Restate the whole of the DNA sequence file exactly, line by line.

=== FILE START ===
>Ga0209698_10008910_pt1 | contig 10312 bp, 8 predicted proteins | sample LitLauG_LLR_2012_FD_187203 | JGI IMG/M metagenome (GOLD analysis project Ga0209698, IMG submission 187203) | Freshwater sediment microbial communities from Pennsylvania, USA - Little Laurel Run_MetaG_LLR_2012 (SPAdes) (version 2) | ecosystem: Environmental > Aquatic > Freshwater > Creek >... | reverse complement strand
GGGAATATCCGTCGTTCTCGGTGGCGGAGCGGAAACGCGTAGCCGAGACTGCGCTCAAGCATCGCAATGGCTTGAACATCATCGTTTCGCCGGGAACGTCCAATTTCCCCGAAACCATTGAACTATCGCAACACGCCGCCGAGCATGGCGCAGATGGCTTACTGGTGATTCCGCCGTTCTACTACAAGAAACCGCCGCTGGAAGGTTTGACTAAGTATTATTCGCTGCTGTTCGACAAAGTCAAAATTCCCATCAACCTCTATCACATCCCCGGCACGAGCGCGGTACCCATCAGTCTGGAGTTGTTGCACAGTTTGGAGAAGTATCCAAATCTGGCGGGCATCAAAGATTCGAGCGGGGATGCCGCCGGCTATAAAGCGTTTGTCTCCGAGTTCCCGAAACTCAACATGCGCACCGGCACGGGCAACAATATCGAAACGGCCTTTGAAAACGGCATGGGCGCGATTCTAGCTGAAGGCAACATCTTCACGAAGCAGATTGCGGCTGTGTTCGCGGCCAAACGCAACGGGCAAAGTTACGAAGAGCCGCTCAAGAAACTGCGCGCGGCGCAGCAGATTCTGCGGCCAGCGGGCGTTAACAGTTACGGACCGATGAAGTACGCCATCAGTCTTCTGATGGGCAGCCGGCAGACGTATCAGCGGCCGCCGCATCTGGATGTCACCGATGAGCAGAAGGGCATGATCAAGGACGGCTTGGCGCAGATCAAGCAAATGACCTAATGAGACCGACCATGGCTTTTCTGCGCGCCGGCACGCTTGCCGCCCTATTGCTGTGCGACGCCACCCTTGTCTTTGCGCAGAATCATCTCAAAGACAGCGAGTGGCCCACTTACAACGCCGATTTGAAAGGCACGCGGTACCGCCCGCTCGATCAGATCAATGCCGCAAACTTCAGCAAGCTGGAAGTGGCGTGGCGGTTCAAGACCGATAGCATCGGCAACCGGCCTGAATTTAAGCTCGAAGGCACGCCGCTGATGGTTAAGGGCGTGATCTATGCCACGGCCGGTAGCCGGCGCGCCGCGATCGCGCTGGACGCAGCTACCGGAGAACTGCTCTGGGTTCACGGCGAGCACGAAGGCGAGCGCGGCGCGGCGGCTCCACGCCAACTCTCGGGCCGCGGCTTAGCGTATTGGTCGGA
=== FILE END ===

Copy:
>Ga0209698_10008910_pt1 | contig 10312 bp, 8 predicted proteins | sample LitLauG_LLR_2012_FD_187203 | JGI IMG/M metagenome (GOLD analysis project Ga0209698, IMG submission 187203) | Freshwater sediment microbial communities from Pennsylvania, USA - Little Laurel Run_MetaG_LLR_2012 (SPAdes) (version 2) | ecosystem: Environmental > Aquatic > Freshwater > Creek >... | reverse complement strand
GGGAATATCCGTCGTTCTCGGTGGCGGAGCGGAAACGCGTAGCCGAGACTGCGCTCAAGCATCGCAATGGCTTGAACATCATCGTTTCGCCGGGAACGTCCAATTTCCCCGAAACCATTGAACTATCGCAACACGCCGCCGAGCATGGCGCAGATGGCTTACTGGTGATTCCGCCGTTCTACTACAAGAAACCGCCGCTGGAAGGTTTGACTAAGTATTATTCGCTGCTGTTCGACAAAGTCAAAATTCCCATCAACCTCTATCACATCCCCGGCACGAGCGCGGTACCCATCAGTCTGGAGTTGTTGCACAGTTTGGAGAAGTATCCAAATCTGGCGGGCATCAAAGATTCGAGCGGGGATGCCGCCGGCTATAAAGCGTTTGTCTCCGAGTTCCCGAAACTCAACATGCGCACCGGCACGGGCAACAATATCGAAACGGCCTTTGAAAACGGCATGGGCGCGATTCTAGCTGAAGGCAACATCTTCACGAAGCAGATTGCGGCTGTGTTCGCGGCCAAACGCAACGGGCAAAGTTACGAAGAGCCGCTCAAGAAACTGCGCGCGGCGCAGCAGATTCTGCGGCCAGCGGGCGTTAACAGTTACGGACCGATGAAGTACGCCATCAGTCTTCTGATGGGCAGCCGGCAGACGTATCAGCGGCCGCCGCATCTGGATGTCACCGATGAGCAGAAGGGCATGATCAAGGACGGCTTGGCGCAGATCAAGCAAATGACCTAATGAGACCGACCATGGCTTTTCTGCGCGCCGGCACGCTTGCCGCCCTATTGCTGTGCGACGCCACCCTTGTCTTTGCGCAGAATCATCTCAAAGACAGCGAGTGGCCCACTTACAACGCCGATTTGAAAGGCACGCGGTACCGCCCGCTCGATCAGATCAATGCCGCAAACTTCAGCAAGCTGGAAGTGGCGTGGCGGTTCAAGACCGATAGCATCGGCAACCGGCCTGAATTTAAGCTCGAAGGCACGCCGCTGATGGTTAAGGGCGTGATCTATGCCACGGCCGGTAGCCGGCGCGCCGCGATCGCGCTGGACGCAGCTACCGGAGAACTGCTCTGGGTTCACGGCGAGCACGAAGGCGAGCGCGGCGCGGCGGCTCCACGCCAACTCTCGGGCCGCGGCTTAGCGTATTGGTCGGA